Byline: Stephen Goode, INSIGHT
The Heritage Foundation was founded 30 years ago by young conservatives who thought it would be a good thing if there were a think tank in Washington that could get well-researched and well-argued policy statements to U.S. senators and representatives that clearly and succinctly argued the conservative position on issues before Congress.
Succinctness was important, says Edwin J. Feulner Jr., who was there at the founding and has been Heritage's president since 1977. "It wouldn't do to be book size," he says. "The studies had to pass what we later called 'the briefcase test,' small enough to fit into a congressman's or senator's briefcase for weekend reading."
From small beginnings and with financial help from Joseph Coors and a host of others, the Heritage Foundation has grown into one of Washington's most influential institutions and an essential contributor to the conservative movement.
Recently the Heritage Foundation doubled the physical size and modernized its headquarters on Massachusetts Avenue on the Senate side of Capitol Hill. The new Heritage plant, Feulner tells Insight, "means we're better able to carry out our mission."
But "more significantly," he adds, "what I think it affirms is that Heritage is a permanent institution here in Washington." The staff, Feulner says, will remain at 200. Otherwise, he says, "you've got too many assistants, people are running into one another. Beyond 200, the marginal return on the additional person is not as great as it should be."
Feulner's conservatism was fueled by growing up in suburban Chicago "10 years old with a vegetable garden out back. You can sell cucumbers for a dime and tomatoes for a nickel, and whatever you make you can keep."
His father, who came from a working-class family on Chicago's South Side, became very successful in business and a trustee of Loyola University. He also played a major role in Feulner's faith in free enterprise and American liberties.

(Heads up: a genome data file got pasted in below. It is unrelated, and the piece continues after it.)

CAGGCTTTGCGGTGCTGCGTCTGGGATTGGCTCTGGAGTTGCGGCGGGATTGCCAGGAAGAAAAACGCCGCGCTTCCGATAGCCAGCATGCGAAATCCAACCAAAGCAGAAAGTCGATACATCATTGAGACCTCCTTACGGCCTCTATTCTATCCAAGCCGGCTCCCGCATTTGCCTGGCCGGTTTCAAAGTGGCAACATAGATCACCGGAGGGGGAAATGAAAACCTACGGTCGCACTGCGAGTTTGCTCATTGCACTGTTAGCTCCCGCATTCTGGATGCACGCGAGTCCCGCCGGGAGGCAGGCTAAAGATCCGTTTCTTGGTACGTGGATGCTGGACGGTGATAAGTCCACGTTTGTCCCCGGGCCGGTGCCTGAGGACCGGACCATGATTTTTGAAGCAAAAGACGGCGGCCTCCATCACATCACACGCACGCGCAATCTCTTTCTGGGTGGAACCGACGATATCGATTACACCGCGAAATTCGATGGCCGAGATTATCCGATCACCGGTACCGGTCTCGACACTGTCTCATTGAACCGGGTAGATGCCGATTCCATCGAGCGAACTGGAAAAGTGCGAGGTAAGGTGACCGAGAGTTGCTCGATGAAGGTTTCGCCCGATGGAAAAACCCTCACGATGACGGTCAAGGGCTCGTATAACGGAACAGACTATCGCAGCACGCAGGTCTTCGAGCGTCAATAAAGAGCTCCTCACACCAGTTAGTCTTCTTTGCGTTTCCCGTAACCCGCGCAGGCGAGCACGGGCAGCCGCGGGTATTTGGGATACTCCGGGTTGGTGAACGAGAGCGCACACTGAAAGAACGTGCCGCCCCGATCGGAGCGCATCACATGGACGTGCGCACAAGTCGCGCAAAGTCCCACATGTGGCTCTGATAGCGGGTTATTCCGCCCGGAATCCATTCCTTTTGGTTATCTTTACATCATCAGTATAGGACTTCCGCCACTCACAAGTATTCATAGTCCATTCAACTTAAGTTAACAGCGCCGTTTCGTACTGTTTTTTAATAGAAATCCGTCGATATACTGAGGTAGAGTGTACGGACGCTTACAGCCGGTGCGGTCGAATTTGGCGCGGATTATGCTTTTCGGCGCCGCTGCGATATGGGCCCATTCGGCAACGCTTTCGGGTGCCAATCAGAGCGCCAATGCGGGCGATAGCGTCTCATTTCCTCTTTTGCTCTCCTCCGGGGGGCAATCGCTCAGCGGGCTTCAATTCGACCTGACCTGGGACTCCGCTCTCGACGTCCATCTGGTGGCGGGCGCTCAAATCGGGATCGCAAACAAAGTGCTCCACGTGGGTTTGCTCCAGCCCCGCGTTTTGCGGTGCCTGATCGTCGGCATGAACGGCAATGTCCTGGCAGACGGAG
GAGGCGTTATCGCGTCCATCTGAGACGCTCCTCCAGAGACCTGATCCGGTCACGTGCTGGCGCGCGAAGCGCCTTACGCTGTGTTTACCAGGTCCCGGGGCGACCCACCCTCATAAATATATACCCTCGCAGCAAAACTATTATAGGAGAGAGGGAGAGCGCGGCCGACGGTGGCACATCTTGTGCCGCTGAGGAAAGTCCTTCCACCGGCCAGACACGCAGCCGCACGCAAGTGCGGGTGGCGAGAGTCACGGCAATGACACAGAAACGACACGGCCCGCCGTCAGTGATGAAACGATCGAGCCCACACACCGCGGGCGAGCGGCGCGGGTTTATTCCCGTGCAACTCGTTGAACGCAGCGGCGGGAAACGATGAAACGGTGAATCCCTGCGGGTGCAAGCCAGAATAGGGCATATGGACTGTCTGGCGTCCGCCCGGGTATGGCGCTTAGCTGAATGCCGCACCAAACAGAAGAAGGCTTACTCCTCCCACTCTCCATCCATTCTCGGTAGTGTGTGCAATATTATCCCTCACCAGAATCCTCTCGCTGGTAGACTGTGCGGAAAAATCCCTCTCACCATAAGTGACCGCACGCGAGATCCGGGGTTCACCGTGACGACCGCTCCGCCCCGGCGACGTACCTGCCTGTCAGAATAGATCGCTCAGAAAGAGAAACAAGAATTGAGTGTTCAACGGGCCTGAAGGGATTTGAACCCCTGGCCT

As a young man he read such conservative classics as Erik von Kuehneldt-Leddihn's Liberty or Equality and Russell Kirk's The Conservative Mind. These books, along with what he calls his "discovery" of the National Review, "intellectualized" his right-wing sympathies.
Insight interviewed Feulner in his new office with its fine view of Capitol Hill, where he was working three decades ago when the idea for the Heritage Foundation began to take form in his friend Paul Weyrich's mind and in Feulner's mind too.
Insight: Describe the role the Heritage Foundation has played in changing Washington's attitude toward conservative ideas.
Edwin J. Feulner Jr.: In the 1970s the most common comment it was almost parody was that the whole modern conservative movement could meet at any time in a telephone booth. Today you have John Podesta, the chief of staff of the most recent liberal president of the United States, Bill Clinton, and you have [Sen.] Hillary [Rodham Clinton (D-N.Y.)] talking about the things liberals have to do, and one of them is to invent their version of the Heritage Foundation.
That is a giant difference! But in terms of a measure of effectiveness? The national policy agenda is fundamentally changed. Two decades or so ago, meeting with the House Republican leadership over breakfast, I started talking about Social Security reform. Bob Michel [former House minority leader] pulled at my sleeve and said, "We don't use those words inside the Capitol."
Now you've got a president of the United States, George W. Bush, who last time ran on Social Security reform and wasn't pilloried for doing so. That happened, I think, because Heritage and a couple others but I would argue primarily Heritage did some specific studies about Social Security. And one of those studies showed that blacks in the inner city, in Los Angeles, actually had a negative rate of return on Social Security. …